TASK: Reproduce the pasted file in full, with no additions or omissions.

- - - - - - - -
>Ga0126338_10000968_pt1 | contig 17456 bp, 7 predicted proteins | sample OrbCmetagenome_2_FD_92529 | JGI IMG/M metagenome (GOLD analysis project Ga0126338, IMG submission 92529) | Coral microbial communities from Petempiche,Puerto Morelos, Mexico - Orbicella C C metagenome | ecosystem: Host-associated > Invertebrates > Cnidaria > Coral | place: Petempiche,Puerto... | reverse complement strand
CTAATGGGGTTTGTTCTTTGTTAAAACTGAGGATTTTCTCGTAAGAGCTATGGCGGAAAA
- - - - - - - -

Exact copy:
>Ga0126338_10000968_pt1 | contig 17456 bp, 7 predicted proteins | sample OrbCmetagenome_2_FD_92529 | JGI IMG/M metagenome (GOLD analysis project Ga0126338, IMG submission 92529) | Coral microbial communities from Petempiche,Puerto Morelos, Mexico - Orbicella C C metagenome | ecosystem: Host-associated > Invertebrates > Cnidaria > Coral | place: Petempiche,Puerto... | reverse complement strand
CTAATGGGGTTTGTTCTTTGTTAAAACTGAGGATTTTCTCGTAAGAGCTATGGCGGAAAA